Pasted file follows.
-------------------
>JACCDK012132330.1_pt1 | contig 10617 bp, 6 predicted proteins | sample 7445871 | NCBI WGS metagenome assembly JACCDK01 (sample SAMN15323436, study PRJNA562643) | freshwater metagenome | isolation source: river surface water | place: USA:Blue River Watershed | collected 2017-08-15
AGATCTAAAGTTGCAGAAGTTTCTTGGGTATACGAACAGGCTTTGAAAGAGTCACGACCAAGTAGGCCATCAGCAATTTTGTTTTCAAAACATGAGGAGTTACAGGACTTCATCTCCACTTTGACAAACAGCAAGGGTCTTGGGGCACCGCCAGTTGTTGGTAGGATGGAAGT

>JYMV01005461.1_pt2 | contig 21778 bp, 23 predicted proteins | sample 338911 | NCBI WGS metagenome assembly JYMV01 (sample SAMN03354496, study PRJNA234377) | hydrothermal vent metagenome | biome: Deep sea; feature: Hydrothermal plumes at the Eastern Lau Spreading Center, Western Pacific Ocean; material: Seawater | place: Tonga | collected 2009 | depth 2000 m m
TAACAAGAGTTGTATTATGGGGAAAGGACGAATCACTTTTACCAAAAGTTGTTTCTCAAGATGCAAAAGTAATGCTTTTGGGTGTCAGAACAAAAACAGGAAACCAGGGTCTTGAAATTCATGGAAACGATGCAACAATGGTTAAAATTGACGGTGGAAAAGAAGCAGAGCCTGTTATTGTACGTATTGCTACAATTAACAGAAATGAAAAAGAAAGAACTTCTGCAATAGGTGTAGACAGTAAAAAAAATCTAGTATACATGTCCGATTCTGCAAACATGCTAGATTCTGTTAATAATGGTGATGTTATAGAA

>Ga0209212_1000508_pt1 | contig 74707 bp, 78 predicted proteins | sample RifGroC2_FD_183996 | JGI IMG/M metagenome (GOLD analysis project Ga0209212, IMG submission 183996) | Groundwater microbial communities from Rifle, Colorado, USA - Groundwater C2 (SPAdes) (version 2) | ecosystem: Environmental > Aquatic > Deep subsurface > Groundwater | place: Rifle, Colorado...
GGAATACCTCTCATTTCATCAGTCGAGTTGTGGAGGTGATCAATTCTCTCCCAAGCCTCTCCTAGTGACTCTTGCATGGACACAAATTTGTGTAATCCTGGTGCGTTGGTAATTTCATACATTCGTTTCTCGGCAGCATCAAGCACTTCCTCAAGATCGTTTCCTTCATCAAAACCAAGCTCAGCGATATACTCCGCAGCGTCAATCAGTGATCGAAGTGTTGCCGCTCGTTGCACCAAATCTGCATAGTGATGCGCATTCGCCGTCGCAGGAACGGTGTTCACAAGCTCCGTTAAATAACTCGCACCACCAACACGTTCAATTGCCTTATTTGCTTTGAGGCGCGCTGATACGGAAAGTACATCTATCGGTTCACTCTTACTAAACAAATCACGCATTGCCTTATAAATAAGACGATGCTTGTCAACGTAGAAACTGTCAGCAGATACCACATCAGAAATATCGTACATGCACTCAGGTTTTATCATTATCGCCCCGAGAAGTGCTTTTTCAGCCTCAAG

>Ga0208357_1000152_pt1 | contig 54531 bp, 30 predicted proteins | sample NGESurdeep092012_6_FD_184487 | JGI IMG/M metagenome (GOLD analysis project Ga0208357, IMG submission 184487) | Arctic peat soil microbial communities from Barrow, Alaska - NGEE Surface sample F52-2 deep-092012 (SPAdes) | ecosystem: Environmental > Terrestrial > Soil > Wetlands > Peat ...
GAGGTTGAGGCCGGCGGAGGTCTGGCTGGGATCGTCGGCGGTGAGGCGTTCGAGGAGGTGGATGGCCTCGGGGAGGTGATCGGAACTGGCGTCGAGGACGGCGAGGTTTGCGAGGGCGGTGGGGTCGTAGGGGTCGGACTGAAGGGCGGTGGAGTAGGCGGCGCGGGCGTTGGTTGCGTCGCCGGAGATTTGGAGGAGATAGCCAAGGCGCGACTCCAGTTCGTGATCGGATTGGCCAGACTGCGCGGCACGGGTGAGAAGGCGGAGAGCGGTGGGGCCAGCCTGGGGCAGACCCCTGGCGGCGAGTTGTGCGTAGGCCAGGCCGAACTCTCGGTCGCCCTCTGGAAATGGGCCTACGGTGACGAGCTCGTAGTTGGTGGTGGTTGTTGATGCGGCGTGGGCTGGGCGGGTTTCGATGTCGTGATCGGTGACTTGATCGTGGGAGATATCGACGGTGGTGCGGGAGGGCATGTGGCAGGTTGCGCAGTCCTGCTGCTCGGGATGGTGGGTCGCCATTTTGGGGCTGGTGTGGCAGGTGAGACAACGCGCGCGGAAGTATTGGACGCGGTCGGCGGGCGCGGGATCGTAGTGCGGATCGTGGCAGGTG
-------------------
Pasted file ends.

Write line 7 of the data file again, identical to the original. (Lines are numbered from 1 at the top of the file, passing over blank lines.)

>Ga0208357_1000152_pt1 | contig 54531 bp, 30 predicted proteins | sample NGESurdeep092012_6_FD_184487 | JGI IMG/M metagenome (GOLD analysis project Ga0208357, IMG submission 184487) | Arctic peat soil microbial communities from Barrow, Alaska - NGEE Surface sample F52-2 deep-092012 (SPAdes) | ecosystem: Environmental > Terrestrial > Soil > Wetlands > Peat ...